Australia Runaway Travel Stories

Two guys, the Old Girl and lots of Jaffles

Steve and Mark are the kind of guys that inspire respect, while also making you roll your eyes and laugh. They’d take off in the morning to kayak down the river. Then, return to their double tent set-up and spend the rest of the cool but sunny afternoon drinking a box of Berry wine (but moaning all the while about hating it) and watching the world go by. One sunny afternoon, we were part of that world.

We met Steve and Mark in Kangaroo Valley. Mark wandered over when he spotted Mat hunched over his printmaking table. Mark, a keen artist and cultured kind of bloke, wanted to know what Mat was up to. Steve didn’t want to miss out on a good yarn, so he too wandered over and started by telling us how it’s “just great watching you two work together so peacefully.”

Within seconds we were invited over to their campsite for a drink and chat. What transpired was a fascinating 4-hour kombisation with these two friends. (By that time, we’d had quite a lot of Berry wine).

Hearing Steve and Mark talk is like watching a Mexican wave. One flows off from the other’s sentence and continues until the other picks it back up again – the way only old friends can.

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Steve gears up for a good yarn

Here’s a little dip into that evening:

Act 1: Getting to know you

Steve: So, where are you off to after here?

Mat: Into Canberra for a day to see some of the galleries

Steve: The national gallery is bloody brilliant

Mark: And the portrait gallery…they’ve got the Blue Poles.

Steve: I love Blue Poles. How much they paid for it…

Mark: 13 million. Now it’s priceless

Steve: What did we see down there, we went down there to see this bloody brilliant artist – you see my mind’s gone –

Mark: Fred Williams

Steve: No not Fred, he’s brilliant but noooo…

Mark: Turner. Fred is my favourite artist but we went down there for Turner; that was quite a lovely exhibition.

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The night wears on and Mark’s eyes are tiring…

Mark and Steve break to refill our drinks and talk us through their set up. They have two big tents with zip-on walls creating a patio-like area. Between the tents, they’ve set up a kitchen area with hotplates and iceboxes. Well-loved kayaks are poised on the roof of Mark’s 4WD.

Act 2: A lesson on reptiles and amphibians

Steve: There’s a beautiful spot in Katherine, in Katherine itself.

Nicki: We haven’t been to Katherine, just Darwin and Lichfield.

Mark: On the river, with the hot springs.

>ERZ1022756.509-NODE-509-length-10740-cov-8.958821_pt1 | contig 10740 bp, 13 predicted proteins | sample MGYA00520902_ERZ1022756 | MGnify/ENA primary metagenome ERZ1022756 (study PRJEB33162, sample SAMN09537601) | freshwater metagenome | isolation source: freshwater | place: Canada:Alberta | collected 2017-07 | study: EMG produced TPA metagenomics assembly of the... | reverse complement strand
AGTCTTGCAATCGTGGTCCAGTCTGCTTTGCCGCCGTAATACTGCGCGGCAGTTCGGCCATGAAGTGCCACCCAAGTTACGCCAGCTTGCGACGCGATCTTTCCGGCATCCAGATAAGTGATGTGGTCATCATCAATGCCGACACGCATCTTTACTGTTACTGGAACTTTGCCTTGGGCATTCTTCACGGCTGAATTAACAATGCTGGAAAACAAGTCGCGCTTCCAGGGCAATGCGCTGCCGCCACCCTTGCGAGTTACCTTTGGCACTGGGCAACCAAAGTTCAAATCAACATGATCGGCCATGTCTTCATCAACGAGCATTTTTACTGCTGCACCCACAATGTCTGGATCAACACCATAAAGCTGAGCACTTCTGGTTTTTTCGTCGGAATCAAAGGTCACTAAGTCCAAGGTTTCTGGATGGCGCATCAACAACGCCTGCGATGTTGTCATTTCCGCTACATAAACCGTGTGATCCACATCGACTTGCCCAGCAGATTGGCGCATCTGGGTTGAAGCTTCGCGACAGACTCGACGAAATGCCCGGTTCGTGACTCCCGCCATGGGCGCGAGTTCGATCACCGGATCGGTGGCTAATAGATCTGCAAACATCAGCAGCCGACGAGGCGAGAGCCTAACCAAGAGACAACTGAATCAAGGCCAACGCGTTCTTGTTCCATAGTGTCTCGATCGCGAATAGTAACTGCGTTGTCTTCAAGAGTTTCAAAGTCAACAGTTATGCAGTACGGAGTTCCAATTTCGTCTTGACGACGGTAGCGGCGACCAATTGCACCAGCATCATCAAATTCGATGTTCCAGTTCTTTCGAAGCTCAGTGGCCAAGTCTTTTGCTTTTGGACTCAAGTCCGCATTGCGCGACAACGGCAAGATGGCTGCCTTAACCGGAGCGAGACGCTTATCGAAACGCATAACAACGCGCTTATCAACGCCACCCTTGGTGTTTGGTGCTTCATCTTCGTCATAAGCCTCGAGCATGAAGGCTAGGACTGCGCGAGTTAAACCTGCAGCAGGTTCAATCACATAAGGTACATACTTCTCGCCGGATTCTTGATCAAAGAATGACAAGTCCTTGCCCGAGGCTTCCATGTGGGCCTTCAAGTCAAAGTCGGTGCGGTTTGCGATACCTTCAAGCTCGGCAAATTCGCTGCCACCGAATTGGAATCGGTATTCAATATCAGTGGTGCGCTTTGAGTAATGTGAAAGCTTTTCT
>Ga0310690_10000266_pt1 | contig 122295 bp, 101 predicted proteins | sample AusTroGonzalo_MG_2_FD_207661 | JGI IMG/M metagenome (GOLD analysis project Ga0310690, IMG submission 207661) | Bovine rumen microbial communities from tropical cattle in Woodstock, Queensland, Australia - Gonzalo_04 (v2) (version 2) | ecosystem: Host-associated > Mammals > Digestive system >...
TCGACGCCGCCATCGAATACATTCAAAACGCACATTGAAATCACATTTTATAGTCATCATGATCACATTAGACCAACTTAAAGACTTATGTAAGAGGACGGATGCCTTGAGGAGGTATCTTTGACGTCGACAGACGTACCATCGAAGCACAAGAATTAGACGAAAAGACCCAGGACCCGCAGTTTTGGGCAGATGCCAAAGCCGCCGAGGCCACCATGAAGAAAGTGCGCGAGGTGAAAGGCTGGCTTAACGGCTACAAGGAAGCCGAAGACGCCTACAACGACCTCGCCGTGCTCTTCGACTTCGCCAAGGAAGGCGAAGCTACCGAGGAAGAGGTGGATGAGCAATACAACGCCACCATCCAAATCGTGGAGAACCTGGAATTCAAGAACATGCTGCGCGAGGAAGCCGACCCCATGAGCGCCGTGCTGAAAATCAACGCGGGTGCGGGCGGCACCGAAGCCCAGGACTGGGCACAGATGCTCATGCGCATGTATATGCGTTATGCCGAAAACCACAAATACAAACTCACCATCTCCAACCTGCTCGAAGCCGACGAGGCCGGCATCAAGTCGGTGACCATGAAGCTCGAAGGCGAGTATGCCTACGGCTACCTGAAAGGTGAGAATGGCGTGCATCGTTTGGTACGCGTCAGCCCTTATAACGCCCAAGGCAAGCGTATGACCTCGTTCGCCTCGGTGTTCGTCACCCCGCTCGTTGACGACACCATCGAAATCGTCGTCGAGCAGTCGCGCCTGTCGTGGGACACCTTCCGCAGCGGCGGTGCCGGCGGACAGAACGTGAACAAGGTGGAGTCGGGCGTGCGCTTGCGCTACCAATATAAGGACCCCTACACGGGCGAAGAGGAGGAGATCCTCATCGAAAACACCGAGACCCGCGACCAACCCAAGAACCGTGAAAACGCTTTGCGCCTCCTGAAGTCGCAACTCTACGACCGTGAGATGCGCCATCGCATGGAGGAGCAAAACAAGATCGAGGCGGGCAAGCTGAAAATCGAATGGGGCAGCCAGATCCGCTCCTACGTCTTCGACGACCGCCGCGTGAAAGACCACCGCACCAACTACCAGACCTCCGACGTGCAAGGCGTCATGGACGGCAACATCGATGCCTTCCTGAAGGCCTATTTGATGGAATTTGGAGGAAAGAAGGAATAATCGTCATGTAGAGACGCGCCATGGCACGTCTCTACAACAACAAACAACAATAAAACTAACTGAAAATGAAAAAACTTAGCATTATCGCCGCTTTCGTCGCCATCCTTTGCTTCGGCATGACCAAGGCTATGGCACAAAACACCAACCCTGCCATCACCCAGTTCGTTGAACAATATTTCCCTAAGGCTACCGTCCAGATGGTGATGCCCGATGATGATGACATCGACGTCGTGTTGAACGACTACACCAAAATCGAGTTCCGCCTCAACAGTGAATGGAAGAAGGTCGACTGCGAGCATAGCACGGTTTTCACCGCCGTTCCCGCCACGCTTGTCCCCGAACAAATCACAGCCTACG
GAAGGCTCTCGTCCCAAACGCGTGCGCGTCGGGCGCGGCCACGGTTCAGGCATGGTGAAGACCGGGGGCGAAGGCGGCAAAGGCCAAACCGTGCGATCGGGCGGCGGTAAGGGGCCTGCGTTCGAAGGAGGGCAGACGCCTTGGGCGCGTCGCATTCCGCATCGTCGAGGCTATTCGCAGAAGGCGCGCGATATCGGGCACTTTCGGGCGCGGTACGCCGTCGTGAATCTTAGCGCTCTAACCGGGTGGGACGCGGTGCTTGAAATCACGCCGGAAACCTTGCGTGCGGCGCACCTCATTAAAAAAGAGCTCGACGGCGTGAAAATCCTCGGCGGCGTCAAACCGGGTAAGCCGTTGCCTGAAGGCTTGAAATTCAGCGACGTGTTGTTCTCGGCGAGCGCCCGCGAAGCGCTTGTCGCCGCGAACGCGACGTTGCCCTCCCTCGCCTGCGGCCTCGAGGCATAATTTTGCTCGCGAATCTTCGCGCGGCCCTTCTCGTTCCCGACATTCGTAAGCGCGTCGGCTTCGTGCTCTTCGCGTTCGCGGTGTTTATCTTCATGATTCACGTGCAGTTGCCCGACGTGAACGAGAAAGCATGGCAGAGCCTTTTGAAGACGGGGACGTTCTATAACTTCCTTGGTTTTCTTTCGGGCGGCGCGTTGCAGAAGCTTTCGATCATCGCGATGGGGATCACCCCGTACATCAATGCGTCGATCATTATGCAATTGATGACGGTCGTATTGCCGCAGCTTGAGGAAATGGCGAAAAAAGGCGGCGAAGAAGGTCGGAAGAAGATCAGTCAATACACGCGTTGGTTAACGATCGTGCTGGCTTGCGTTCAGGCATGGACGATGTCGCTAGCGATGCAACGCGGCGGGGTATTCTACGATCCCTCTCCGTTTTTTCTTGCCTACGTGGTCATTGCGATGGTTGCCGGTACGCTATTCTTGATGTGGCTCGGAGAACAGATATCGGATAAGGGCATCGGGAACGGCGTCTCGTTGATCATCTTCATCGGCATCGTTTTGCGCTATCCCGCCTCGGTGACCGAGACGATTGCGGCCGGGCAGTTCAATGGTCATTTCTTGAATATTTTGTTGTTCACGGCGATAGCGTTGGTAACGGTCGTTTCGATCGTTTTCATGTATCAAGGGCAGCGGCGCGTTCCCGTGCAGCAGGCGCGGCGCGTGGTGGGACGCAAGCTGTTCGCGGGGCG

Steve: Did you do the hot springs?

Nicki: No, we didn’t. I think it was too hot for hot springs!

Steve: Did you go to Elsie Station?

Mark: That’s where we did We of the never never, you’ve probably heard of the book

Mat: We’ll add it to the list.

Mark: It’s a real old movie, ooohhhh what characters… it’s an old like 1940’s movie with… and you can see all the stereotyping with the aboriginals and the way the Caucasians talk with the abos.

Steve: It was lovely to see her and the way she reacted to them, that was amazing. But the problem with it was that every day at 12 o’clock in the bar – every day of the year – they play we of the never ever. So it’s like de ja vu every time you go there.

Mark: And they serve barramundi burgers.

Nicki: Ooooh that sounds good.

Steve: Well they’ve got wild barramundi up there. But if you walk though…you can stay at the caravan park at Elsie and there they’ve got the hot water springs as well and they’ve got ummmm bat water, water that you spray into the trees to stop them getting into that area. And it’s all lit up at night so you come into that area and you can actually sit in the beautiful spring water and just feel like you’re washing away your dirt. And it just moves the whole time. And if you move around the corner from Elsie, there’s another place called Douglas Springs?

Mark: Douglas Springs is, yeah, just a little bit down the road.

Steve: And Douglas Springs has got like – when we got in the water there, me and Mark and another guy called Russell, you just sit in it and just sort of float down and you’d swear you were some sort of commando in Vietnam.

Mark: And they’ve got the wattle trees and you pull off the leaves and you rub them like that and there’s your soap

Nicki: The wattle leaves? I didn’t know you could use wattle leaves like that?